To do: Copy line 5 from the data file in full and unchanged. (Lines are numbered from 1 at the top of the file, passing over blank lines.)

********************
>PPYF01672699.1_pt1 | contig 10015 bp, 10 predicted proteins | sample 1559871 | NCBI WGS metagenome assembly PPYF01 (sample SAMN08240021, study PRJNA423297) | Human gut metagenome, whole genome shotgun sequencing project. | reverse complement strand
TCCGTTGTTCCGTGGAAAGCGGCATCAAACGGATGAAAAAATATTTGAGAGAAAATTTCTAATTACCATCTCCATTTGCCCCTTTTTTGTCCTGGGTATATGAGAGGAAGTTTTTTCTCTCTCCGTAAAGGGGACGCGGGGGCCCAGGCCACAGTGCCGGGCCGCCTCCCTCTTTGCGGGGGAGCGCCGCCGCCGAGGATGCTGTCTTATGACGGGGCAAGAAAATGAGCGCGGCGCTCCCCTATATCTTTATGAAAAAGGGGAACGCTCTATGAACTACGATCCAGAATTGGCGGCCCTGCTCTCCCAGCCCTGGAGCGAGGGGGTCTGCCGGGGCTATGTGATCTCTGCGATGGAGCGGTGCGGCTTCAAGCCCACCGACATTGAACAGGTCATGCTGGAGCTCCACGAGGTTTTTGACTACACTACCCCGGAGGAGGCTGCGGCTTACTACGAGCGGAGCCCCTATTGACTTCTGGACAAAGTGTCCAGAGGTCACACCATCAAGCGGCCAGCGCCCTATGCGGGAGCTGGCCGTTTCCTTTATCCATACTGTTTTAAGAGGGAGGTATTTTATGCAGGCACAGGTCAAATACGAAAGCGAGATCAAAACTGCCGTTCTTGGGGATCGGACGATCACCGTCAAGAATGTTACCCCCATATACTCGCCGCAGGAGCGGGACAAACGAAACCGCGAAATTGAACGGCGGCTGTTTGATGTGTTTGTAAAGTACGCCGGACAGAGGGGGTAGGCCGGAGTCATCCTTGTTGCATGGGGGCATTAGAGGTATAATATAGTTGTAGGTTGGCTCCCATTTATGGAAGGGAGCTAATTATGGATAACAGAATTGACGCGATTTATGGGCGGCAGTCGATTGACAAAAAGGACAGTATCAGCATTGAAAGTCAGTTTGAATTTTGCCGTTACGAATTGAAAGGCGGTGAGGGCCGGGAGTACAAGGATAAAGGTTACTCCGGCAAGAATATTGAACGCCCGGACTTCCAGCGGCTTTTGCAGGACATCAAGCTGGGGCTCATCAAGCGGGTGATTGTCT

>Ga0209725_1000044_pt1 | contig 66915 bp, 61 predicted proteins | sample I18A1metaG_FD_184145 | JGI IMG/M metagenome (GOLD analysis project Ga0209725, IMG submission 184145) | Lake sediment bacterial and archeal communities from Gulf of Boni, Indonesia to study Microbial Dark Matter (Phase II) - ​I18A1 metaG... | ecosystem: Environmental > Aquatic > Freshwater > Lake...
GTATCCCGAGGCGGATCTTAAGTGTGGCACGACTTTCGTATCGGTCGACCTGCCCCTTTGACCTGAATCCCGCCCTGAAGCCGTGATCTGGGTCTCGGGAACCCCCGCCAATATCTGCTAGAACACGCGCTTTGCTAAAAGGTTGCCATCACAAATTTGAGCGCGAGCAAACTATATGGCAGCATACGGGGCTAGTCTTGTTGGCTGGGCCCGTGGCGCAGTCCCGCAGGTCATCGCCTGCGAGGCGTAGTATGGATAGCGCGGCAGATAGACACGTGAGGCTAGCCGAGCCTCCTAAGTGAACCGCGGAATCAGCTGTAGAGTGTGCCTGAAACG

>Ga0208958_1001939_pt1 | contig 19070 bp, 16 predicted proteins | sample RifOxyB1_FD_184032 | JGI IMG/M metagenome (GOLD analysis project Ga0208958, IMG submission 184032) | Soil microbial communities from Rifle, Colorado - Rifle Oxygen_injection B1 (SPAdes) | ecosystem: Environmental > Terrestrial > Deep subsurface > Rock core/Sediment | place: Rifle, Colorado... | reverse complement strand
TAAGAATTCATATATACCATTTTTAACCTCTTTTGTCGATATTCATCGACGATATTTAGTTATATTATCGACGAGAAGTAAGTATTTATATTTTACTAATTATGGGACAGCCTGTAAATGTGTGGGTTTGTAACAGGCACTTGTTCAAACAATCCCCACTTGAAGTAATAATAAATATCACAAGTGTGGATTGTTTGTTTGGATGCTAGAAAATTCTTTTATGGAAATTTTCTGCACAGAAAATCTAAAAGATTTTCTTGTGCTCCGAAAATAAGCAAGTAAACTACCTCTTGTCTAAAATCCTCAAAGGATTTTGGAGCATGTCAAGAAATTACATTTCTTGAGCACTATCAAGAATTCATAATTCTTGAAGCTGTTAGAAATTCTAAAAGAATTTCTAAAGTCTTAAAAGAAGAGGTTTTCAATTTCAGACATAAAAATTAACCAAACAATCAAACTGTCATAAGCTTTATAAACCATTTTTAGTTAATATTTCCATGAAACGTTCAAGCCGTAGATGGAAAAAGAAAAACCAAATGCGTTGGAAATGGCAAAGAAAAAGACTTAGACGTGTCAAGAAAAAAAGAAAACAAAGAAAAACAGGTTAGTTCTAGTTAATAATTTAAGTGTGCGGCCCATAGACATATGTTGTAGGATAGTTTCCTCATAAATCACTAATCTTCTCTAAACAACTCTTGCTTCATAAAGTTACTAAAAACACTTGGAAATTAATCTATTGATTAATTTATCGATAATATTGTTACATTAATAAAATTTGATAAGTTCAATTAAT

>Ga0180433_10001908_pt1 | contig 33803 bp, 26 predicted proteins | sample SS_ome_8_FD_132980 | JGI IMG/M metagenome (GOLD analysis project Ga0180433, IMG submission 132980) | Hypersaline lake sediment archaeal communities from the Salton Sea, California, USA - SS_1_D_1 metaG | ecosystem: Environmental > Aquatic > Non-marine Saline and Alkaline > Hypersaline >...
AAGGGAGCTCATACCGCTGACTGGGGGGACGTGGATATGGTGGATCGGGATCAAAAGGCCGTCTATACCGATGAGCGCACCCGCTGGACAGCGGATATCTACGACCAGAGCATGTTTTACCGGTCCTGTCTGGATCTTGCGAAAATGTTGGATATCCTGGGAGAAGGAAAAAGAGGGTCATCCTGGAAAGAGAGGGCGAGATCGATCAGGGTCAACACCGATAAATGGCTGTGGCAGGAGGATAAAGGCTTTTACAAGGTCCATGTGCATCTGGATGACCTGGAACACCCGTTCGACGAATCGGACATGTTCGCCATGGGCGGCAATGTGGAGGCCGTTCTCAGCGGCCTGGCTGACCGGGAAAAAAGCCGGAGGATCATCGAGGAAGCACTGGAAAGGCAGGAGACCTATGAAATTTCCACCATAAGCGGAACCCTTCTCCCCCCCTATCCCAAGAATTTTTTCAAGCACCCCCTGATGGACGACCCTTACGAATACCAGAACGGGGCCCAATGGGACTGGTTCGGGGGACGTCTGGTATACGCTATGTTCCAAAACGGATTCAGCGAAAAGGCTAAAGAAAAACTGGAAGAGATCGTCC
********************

>Ga0208958_1001939_pt1 | contig 19070 bp, 16 predicted proteins | sample RifOxyB1_FD_184032 | JGI IMG/M metagenome (GOLD analysis project Ga0208958, IMG submission 184032) | Soil microbial communities from Rifle, Colorado - Rifle Oxygen_injection B1 (SPAdes) | ecosystem: Environmental > Terrestrial > Deep subsurface > Rock core/Sediment | place: Rifle, Colorado... | reverse complement strand